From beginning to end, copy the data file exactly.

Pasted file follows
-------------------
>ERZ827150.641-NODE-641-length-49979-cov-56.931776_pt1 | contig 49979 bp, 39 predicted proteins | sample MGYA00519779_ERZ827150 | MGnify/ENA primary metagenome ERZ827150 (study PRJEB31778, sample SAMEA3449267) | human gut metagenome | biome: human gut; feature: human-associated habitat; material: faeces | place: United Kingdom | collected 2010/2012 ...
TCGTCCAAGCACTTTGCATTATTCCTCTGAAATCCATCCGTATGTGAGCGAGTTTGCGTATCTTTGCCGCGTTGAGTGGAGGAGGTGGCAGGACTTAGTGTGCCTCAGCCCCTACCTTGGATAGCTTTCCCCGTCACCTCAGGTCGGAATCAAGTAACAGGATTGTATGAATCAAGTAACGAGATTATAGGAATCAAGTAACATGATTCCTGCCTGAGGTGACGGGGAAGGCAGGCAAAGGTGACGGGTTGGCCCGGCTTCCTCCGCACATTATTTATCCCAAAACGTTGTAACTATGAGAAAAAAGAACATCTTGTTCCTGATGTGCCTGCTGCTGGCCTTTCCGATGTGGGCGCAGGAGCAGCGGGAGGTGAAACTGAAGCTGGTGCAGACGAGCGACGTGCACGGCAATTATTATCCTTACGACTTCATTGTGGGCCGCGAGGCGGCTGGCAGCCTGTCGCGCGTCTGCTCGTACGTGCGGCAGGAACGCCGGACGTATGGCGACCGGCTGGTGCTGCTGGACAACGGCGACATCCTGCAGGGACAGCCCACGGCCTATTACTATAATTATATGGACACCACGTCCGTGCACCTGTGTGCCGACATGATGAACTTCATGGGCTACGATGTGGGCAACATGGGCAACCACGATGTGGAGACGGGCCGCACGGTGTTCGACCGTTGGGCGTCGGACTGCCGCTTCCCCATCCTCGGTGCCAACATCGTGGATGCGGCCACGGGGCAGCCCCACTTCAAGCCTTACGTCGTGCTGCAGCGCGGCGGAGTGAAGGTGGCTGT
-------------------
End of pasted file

>ERZ827150.641-NODE-641-length-49979-cov-56.931776_pt1 | contig 49979 bp, 39 predicted proteins | sample MGYA00519779_ERZ827150 | MGnify/ENA primary metagenome ERZ827150 (study PRJEB31778, sample SAMEA3449267) | human gut metagenome | biome: human gut; feature: human-associated habitat; material: faeces | place: United Kingdom | collected 2010/2012 ...
TCGTCCAAGCACTTTGCATTATTCCTCTGAAATCCATCCGTATGTGAGCGAGTTTGCGTATCTTTGCCGCGTTGAGTGGAGGAGGTGGCAGGACTTAGTGTGCCTCAGCCCCTACCTTGGATAGCTTTCCCCGTCACCTCAGGTCGGAATCAAGTAACAGGATTGTATGAATCAAGTAACGAGATTATAGGAATCAAGTAACATGATTCCTGCCTGAGGTGACGGGGAAGGCAGGCAAAGGTGACGGGTTGGCCCGGCTTCCTCCGCACATTATTTATCCCAAAACGTTGTAACTATGAGAAAAAAGAACATCTTGTTCCTGATGTGCCTGCTGCTGGCCTTTCCGATGTGGGCGCAGGAGCAGCGGGAGGTGAAACTGAAGCTGGTGCAGACGAGCGACGTGCACGGCAATTATTATCCTTACGACTTCATTGTGGGCCGCGAGGCGGCTGGCAGCCTGTCGCGCGTCTGCTCGTACGTGCGGCAGGAACGCCGGACGTATGGCGACCGGCTGGTGCTGCTGGACAACGGCGACATCCTGCAGGGACAGCCCACGGCCTATTACTATAATTATATGGACACCACGTCCGTGCACCTGTGTGCCGACATGATGAACTTCATGGGCTACGATGTGGGCAACATGGGCAACCACGATGTGGAGACGGGCCGCACGGTGTTCGACCGTTGGGCGTCGGACTGCCGCTTCCCCATCCTCGGTGCCAACATCGTGGATGCGGCCACGGGGCAGCCCCACTTCAAGCCTTACGTCGTGCTGCAGCGCGGCGGAGTGAAGGTGGCTGT